NEW DELHI/BANGKOK: As Myanmar's military strongman Senior General Than Shwe started his six-day visit to India this week - the first such trip in over 25 years - U Than , a 71-year- old Myanmar parliamentarian in exile talks about his dream for democracy in the homeland he left behind.

"We are struggling for democracy in Myanmar, there's so much international pressure that's building up - so we are going to have democracy soon," U Than, also a leader of Arakan League for Democracy (ALD), told IPS.

The tall slim leader elected from Burma's Arakan state, bordering Bangladesh, moved to India from Thailand 10 years ago to join the larger Burmese community in exile here.

U Than is hopeful a transition to democracy in Myanmar would mean an end to human rights abuses and "an environment for the Burmese people to exercise their inalienable rights and freedoms."

But of late, optimism and on-the-ground realities in Myanmar and India seem to be at completely opposite ends.

On Sunday Gen. Than Shwe arrived in the Indian capital, five days after he sacked his prime minister, accompanied by a high- level delegation of eight cabinet ministers whose portfolios include industry, energy, rail and communications.

On Oct 19, the prime minister, Khin Nyunt, was replaced by military hardliner Lt-Gen Soe Win in a move many say will perpetuate the climate of fear and repression in the country.

The brief announcement said the prime minister was "permitted to retire for health reasons", a euphemism used in the past for the forced removal of cabinet members.

The removal of Khin Nyunt, who was also military intelligence chief, appeared to end a long struggle between his so-called moderates and an army faction uninterested in negotiating political reconciliation between the junta and the pro-democracy opposition.

On Saturday, around 150 protesters, mainly women and children, held a demonstration in Delhi against Than Shwe's visit.

"It's a national shame to roll out red carpet for murderer Than Shwe," read one banner they held.

According to Soe Myint, editor-in-chief of the New Delhi- based Internet publication 'Mizzima News', Than Shwe's visit sends the wrong signal to the Myanmar people.

"It won't contribute to democratic changes in Myanmar," he told IPS.

But India, too, has been tangoing with Myanmar - using political brinkmanship with Rangoon in the interests of national security.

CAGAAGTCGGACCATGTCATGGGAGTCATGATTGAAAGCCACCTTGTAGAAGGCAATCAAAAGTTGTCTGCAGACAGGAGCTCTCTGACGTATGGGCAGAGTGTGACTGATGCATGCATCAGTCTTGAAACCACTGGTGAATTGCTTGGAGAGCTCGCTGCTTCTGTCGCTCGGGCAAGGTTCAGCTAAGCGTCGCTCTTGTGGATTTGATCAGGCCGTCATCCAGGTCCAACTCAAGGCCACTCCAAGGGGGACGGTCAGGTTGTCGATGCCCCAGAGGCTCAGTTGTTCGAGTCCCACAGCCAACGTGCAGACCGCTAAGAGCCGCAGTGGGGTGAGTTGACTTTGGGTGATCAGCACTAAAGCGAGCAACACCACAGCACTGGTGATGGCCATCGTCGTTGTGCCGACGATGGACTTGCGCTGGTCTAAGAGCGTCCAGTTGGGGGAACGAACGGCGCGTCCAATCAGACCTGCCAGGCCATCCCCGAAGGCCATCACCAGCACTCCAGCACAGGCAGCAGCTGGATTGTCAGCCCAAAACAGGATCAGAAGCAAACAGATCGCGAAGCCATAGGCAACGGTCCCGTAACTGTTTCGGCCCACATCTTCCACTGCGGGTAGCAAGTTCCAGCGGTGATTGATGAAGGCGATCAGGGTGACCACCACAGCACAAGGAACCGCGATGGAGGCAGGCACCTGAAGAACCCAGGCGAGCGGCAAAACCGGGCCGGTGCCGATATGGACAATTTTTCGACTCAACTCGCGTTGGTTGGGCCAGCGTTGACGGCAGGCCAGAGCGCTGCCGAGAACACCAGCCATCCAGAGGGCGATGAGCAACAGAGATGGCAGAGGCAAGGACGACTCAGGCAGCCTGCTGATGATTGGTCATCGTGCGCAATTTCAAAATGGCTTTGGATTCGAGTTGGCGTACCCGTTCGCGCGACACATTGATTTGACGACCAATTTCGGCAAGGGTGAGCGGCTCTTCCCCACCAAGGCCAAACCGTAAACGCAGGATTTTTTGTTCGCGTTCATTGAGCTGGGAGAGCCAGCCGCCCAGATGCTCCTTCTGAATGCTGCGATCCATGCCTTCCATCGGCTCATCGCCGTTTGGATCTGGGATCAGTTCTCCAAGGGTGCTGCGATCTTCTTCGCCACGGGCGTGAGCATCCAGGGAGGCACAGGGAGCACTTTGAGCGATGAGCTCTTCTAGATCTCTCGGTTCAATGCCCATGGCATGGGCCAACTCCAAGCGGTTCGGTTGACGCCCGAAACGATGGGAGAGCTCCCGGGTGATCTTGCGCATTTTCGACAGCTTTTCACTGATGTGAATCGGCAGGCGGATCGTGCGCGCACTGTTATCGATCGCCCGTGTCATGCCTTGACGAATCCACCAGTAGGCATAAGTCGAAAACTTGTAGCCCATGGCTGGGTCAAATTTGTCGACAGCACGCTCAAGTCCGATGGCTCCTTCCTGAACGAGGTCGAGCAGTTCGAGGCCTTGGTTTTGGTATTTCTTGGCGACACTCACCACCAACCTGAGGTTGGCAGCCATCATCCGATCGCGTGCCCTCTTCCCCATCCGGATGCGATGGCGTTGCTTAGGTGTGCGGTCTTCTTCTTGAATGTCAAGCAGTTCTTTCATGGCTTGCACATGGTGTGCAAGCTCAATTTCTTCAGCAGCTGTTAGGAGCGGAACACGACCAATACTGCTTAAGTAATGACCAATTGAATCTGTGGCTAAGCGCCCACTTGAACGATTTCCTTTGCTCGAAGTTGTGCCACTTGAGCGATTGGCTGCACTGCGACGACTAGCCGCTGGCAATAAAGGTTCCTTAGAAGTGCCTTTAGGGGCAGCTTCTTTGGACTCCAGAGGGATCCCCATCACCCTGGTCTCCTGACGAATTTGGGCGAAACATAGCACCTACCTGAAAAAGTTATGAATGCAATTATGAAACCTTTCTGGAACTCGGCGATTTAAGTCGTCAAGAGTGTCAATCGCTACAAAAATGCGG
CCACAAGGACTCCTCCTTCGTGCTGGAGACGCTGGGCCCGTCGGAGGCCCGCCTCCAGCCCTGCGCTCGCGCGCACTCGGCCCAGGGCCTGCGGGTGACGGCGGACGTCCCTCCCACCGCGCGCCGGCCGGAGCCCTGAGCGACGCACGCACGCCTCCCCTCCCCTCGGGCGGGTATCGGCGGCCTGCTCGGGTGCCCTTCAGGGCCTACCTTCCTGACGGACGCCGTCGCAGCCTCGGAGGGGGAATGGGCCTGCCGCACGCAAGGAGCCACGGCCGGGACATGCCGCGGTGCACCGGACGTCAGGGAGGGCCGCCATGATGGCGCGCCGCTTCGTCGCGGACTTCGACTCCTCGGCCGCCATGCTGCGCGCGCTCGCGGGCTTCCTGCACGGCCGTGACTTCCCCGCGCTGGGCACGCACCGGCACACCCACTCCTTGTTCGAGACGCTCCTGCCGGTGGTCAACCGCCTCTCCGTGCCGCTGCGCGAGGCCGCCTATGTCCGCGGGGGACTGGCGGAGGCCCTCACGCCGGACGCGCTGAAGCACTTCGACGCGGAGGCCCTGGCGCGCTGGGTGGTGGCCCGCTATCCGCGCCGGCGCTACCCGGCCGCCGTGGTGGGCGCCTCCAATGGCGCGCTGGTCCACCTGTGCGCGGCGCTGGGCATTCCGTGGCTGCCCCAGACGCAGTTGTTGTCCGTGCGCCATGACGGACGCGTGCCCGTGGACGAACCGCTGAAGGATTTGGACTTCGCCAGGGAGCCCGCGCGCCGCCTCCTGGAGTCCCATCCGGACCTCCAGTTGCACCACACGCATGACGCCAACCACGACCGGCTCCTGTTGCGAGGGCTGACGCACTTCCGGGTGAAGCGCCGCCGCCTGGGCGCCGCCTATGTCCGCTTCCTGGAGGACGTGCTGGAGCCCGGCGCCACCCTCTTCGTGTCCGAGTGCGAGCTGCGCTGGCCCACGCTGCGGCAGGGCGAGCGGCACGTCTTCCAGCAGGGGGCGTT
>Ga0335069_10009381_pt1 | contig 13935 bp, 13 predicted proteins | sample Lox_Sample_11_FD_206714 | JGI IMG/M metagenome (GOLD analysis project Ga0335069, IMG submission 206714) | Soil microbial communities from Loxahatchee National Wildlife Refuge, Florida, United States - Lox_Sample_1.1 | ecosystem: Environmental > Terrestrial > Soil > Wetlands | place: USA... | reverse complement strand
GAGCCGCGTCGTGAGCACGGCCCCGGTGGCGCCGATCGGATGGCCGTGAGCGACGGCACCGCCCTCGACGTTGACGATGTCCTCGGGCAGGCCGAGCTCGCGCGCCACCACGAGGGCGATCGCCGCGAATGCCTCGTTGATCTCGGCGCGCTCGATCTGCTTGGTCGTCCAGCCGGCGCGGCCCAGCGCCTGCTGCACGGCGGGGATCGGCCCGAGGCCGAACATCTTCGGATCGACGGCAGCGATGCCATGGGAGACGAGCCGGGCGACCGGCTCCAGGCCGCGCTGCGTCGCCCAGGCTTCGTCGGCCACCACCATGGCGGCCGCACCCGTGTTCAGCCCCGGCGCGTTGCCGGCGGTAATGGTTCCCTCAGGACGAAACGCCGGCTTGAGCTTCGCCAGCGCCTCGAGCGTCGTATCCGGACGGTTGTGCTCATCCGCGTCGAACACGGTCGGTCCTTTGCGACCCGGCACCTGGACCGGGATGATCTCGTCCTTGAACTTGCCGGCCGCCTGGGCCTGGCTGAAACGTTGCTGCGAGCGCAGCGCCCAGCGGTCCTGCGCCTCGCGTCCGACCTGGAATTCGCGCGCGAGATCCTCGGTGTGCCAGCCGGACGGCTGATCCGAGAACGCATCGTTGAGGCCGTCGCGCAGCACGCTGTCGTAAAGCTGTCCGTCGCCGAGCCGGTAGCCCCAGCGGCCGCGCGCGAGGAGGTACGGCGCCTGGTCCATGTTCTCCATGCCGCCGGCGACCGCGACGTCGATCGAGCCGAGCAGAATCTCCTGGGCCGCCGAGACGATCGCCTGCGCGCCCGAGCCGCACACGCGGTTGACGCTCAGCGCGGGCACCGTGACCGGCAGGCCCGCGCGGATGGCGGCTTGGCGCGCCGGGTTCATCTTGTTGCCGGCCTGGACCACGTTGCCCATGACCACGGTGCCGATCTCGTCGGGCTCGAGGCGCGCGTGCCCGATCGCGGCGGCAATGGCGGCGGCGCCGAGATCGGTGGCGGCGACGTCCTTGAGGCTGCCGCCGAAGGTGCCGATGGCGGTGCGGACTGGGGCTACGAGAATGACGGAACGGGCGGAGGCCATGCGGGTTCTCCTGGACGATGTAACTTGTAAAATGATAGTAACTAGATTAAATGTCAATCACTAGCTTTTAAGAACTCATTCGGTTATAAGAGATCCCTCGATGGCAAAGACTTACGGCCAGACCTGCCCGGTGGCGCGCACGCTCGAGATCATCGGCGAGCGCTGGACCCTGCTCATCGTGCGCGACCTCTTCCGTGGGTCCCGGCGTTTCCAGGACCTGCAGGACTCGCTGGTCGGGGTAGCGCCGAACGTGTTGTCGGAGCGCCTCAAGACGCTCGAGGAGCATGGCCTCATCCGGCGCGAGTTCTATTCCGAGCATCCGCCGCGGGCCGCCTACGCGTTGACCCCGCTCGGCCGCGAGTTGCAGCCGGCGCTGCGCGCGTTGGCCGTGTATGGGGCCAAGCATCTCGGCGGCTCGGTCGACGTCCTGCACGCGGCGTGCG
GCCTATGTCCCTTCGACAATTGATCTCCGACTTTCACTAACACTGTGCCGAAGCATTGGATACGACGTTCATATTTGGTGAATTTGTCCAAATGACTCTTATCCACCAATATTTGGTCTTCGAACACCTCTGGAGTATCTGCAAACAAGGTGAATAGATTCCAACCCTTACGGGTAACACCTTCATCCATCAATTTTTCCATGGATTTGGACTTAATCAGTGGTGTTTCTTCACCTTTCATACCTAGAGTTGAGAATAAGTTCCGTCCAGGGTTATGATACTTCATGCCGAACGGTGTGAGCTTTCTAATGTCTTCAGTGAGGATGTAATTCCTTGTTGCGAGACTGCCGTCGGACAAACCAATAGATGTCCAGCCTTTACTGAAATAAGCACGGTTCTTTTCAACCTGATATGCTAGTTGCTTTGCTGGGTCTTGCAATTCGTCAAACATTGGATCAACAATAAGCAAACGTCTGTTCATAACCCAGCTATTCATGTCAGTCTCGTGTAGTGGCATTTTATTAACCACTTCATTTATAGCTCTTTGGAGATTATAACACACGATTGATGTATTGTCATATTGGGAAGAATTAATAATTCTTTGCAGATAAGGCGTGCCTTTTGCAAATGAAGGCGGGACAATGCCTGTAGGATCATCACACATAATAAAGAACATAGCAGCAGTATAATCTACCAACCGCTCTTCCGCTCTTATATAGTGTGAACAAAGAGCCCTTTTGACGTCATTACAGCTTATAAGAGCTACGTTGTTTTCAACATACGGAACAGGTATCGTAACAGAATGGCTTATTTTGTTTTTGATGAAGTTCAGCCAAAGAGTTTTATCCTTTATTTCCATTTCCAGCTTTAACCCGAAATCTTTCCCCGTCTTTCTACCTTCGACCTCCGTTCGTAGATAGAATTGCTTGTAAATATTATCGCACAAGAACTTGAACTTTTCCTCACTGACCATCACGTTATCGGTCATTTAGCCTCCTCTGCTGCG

The world's largest democracy that once openly supported opposition leader Aung San Suu Kyi, has been quietly wooing the military leadership in recent years - reversing the strains of 1988 when Myanmar's military rulers violently crushed a pro-democracy uprising.

Suu Kyi was first placed under house arrest by the military junta in 1989, months before the 1990 general election where her National League for Democracy (NLD) won the majority of seats.

In 1991, Suu Kyi was awarded the Nobel Peace Prize for her non-violent struggle for democracy and human rights. She was released briefly in 1995, but her movements outside the capital Yangon were restricted by the junta.

But the Nobel Peace Laureate has spent the last year in detention after pro-government thugs attacked her convoy, and her NLD has since endured a renewed crackdown.

India wants cooperation from the Myanmar regime to contain its insurgency problem in the north-east, as some of these Indian separatist militants have well-known links to the Chins and Kachins in neighbouring Myanmar - allowing them almost free movement in the heavily-forested contiguous border area.

The Indian cooperation is also in Myanmar's own interests as the Kachin Independence Army and the Chin Liberation Front - both groups formed to fight for self-determination - have camps inside India.

"There have been joint military efforts between the two armies to counter insurgency across the border. For example, a joint operation code-named Operation Golden Bird was launched between the Indian and Myanmar armies against the Indian insurgents in the north-east in July 1995," said Soe Myint, who is also a specialist on Indo-Myanmar ties.

Another important factor in India's engagement with the junta is the growing Chinese presence and interests in Myanmar, particularly after 1988 - when the country was beginning to be shunned by the West due to its human rights abuses.

"Strategically, Myanmar controls one of the most important land routes from China southwards. India is worried about China's strategic attempts to use Myanmar as an access to India's north- eastern states," said Soe Myint.

So where has this warming of ties between New Delhi and Yangon left the pro-democracy exiles in India?

"India continues to extend shelter to a number of Myanmar democratic activists and members of parliament on Indian soil. But that's about all," said Soe Myint.

But the president of the All Burma Students' League, Myind Aye was more forthright. "We have not got any assistance from the Indian government.. We have been totally ignored," he said.

During the Cold War, Indo-Myanmar ties hit a low point in 1977 when Yangon nurtured its friendship with China while New Delhi veered closer towards the Soviet Union.

Although Indian Prime Minister Rajiv Gandhi visited Myanmar in December 1987, his trip did not contribute much to the improvement in relations.

But the clamour for democracy in the Southeast Asian country seems to be gaining ground in India, and the recent Second International Convention on Restoration of Democracy in Myanmar brought together nearly 150 delegates from 14 countries.

"Once the military regime gets international recognition, then it will be very difficult to restore democracy in Myanmar," said former Indian Defence Minister George Fernandes, the convenor of the convention.-Dawn/The InterPress News Service.